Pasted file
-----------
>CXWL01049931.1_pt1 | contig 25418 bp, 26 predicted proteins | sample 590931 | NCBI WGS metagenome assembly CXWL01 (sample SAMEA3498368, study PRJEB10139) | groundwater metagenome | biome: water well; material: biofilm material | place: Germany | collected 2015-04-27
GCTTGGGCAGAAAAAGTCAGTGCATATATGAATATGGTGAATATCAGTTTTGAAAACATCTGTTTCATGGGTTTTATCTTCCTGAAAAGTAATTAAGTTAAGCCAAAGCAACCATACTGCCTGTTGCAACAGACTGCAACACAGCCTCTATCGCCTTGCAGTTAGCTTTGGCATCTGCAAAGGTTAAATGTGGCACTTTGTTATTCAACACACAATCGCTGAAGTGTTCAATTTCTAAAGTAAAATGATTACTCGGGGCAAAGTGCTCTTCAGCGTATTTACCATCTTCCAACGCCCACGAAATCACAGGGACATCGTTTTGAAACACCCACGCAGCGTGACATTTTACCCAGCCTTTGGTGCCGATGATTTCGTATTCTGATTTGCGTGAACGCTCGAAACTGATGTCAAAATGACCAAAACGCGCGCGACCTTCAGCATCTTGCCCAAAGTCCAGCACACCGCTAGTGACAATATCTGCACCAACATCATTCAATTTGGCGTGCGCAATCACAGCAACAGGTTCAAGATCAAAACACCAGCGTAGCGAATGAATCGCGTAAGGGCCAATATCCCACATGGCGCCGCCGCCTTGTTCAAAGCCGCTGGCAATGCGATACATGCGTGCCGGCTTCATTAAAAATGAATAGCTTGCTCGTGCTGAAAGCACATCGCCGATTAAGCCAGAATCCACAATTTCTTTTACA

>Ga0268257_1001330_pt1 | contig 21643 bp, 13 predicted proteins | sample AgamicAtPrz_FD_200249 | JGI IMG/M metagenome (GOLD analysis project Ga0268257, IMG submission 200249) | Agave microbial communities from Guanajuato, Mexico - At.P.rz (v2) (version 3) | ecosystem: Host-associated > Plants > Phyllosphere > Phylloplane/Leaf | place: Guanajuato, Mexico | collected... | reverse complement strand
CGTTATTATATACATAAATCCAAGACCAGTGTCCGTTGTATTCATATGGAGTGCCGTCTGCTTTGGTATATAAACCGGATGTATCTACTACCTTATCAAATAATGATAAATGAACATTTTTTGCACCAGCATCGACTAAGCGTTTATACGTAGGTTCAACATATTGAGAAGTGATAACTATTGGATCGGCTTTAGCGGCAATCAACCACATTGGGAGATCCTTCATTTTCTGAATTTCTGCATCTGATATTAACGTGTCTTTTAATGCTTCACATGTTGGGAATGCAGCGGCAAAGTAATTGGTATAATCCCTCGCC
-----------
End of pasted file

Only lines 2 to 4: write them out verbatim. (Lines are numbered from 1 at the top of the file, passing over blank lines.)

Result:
GCTTGGGCAGAAAAAGTCAGTGCATATATGAATATGGTGAATATCAGTTTTGAAAACATCTGTTTCATGGGTTTTATCTTCCTGAAAAGTAATTAAGTTAAGCCAAAGCAACCATACTGCCTGTTGCAACAGACTGCAACACAGCCTCTATCGCCTTGCAGTTAGCTTTGGCATCTGCAAAGGTTAAATGTGGCACTTTGTTATTCAACACACAATCGCTGAAGTGTTCAATTTCTAAAGTAAAATGATTACTCGGGGCAAAGTGCTCTTCAGCGTATTTACCATCTTCCAACGCCCACGAAATCACAGGGACATCGTTTTGAAACACCCACGCAGCGTGACATTTTACCCAGCCTTTGGTGCCGATGATTTCGTATTCTGATTTGCGTGAACGCTCGAAACTGATGTCAAAATGACCAAAACGCGCGCGACCTTCAGCATCTTGCCCAAAGTCCAGCACACCGCTAGTGACAATATCTGCACCAACATCATTCAATTTGGCGTGCGCAATCACAGCAACAGGTTCAAGATCAAAACACCAGCGTAGCGAATGAATCGCGTAAGGGCCAATATCCCACATGGCGCCGCCGCCTTGTTCAAAGCCGCTGGCAATGCGATACATGCGTGCCGGCTTCATTAAAAATGAATAGCTTGCTCGTGCTGAAAGCACATCGCCGATTAAGCCAGAATCCACAATTTCTTTTACA

>Ga0268257_1001330_pt1 | contig 21643 bp, 13 predicted proteins | sample AgamicAtPrz_FD_200249 | JGI IMG/M metagenome (GOLD analysis project Ga0268257, IMG submission 200249) | Agave microbial communities from Guanajuato, Mexico - At.P.rz (v2) (version 3) | ecosystem: Host-associated > Plants > Phyllosphere > Phylloplane/Leaf | place: Guanajuato, Mexico | collected... | reverse complement strand
CGTTATTATATACATAAATCCAAGACCAGTGTCCGTTGTATTCATATGGAGTGCCGTCTGCTTTGGTATATAAACCGGATGTATCTACTACCTTATCAAATAATGATAAATGAACATTTTTTGCACCAGCATCGACTAAGCGTTTATACGTAGGTTCAACATATTGAGAAGTGATAACTATTGGATCGGCTTTAGCGGCAATCAACCACATTGGGAGATCCTTCATTTTCTGAATTTCTGCATCTGATATTAACGTGTCTTTTAATGCTTCACATGTTGGGAATGCAGCGGCAAAGTAATTGGTATAATCCCTCGCC